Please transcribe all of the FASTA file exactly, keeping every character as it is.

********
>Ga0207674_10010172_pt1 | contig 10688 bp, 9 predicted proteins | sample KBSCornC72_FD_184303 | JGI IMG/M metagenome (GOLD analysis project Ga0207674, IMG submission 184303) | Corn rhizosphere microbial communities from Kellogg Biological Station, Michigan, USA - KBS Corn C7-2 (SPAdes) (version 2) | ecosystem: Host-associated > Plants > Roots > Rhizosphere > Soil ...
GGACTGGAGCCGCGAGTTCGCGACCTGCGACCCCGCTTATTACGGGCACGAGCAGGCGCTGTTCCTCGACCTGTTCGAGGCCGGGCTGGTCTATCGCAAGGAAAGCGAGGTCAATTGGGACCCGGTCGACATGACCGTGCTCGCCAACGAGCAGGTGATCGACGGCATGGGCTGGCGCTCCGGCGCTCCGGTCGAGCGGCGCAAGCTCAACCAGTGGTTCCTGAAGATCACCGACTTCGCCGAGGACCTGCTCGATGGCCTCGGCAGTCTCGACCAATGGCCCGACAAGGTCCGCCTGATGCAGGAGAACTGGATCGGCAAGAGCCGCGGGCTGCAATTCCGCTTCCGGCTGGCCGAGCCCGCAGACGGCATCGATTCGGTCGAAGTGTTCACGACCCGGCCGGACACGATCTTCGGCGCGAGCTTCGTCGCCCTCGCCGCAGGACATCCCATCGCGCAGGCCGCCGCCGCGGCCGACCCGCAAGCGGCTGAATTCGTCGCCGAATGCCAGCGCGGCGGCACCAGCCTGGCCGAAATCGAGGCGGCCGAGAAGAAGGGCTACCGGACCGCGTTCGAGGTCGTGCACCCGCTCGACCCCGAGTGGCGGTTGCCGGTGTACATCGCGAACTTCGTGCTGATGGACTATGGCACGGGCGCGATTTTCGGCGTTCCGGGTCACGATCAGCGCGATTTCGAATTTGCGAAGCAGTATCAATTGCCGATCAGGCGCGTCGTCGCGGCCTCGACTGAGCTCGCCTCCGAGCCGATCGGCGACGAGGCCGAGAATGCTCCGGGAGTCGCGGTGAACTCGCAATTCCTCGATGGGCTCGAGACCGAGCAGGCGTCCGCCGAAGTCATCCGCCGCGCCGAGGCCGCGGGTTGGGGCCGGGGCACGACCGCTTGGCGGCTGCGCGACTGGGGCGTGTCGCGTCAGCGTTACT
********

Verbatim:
>Ga0207674_10010172_pt1 | contig 10688 bp, 9 predicted proteins | sample KBSCornC72_FD_184303 | JGI IMG/M metagenome (GOLD analysis project Ga0207674, IMG submission 184303) | Corn rhizosphere microbial communities from Kellogg Biological Station, Michigan, USA - KBS Corn C7-2 (SPAdes) (version 2) | ecosystem: Host-associated > Plants > Roots > Rhizosphere > Soil ...
GGACTGGAGCCGCGAGTTCGCGACCTGCGACCCCGCTTATTACGGGCACGAGCAGGCGCTGTTCCTCGACCTGTTCGAGGCCGGGCTGGTCTATCGCAAGGAAAGCGAGGTCAATTGGGACCCGGTCGACATGACCGTGCTCGCCAACGAGCAGGTGATCGACGGCATGGGCTGGCGCTCCGGCGCTCCGGTCGAGCGGCGCAAGCTCAACCAGTGGTTCCTGAAGATCACCGACTTCGCCGAGGACCTGCTCGATGGCCTCGGCAGTCTCGACCAATGGCCCGACAAGGTCCGCCTGATGCAGGAGAACTGGATCGGCAAGAGCCGCGGGCTGCAATTCCGCTTCCGGCTGGCCGAGCCCGCAGACGGCATCGATTCGGTCGAAGTGTTCACGACCCGGCCGGACACGATCTTCGGCGCGAGCTTCGTCGCCCTCGCCGCAGGACATCCCATCGCGCAGGCCGCCGCCGCGGCCGACCCGCAAGCGGCTGAATTCGTCGCCGAATGCCAGCGCGGCGGCACCAGCCTGGCCGAAATCGAGGCGGCCGAGAAGAAGGGCTACCGGACCGCGTTCGAGGTCGTGCACCCGCTCGACCCCGAGTGGCGGTTGCCGGTGTACATCGCGAACTTCGTGCTGATGGACTATGGCACGGGCGCGATTTTCGGCGTTCCGGGTCACGATCAGCGCGATTTCGAATTTGCGAAGCAGTATCAATTGCCGATCAGGCGCGTCGTCGCGGCCTCGACTGAGCTCGCCTCCGAGCCGATCGGCGACGAGGCCGAGAATGCTCCGGGAGTCGCGGTGAACTCGCAATTCCTCGATGGGCTCGAGACCGAGCAGGCGTCCGCCGAAGTCATCCGCCGCGCCGAGGCCGCGGGTTGGGGCCGGGGCACGACCGCTTGGCGGCTGCGCGACTGGGGCGTGTCGCGTCAGCGTTACT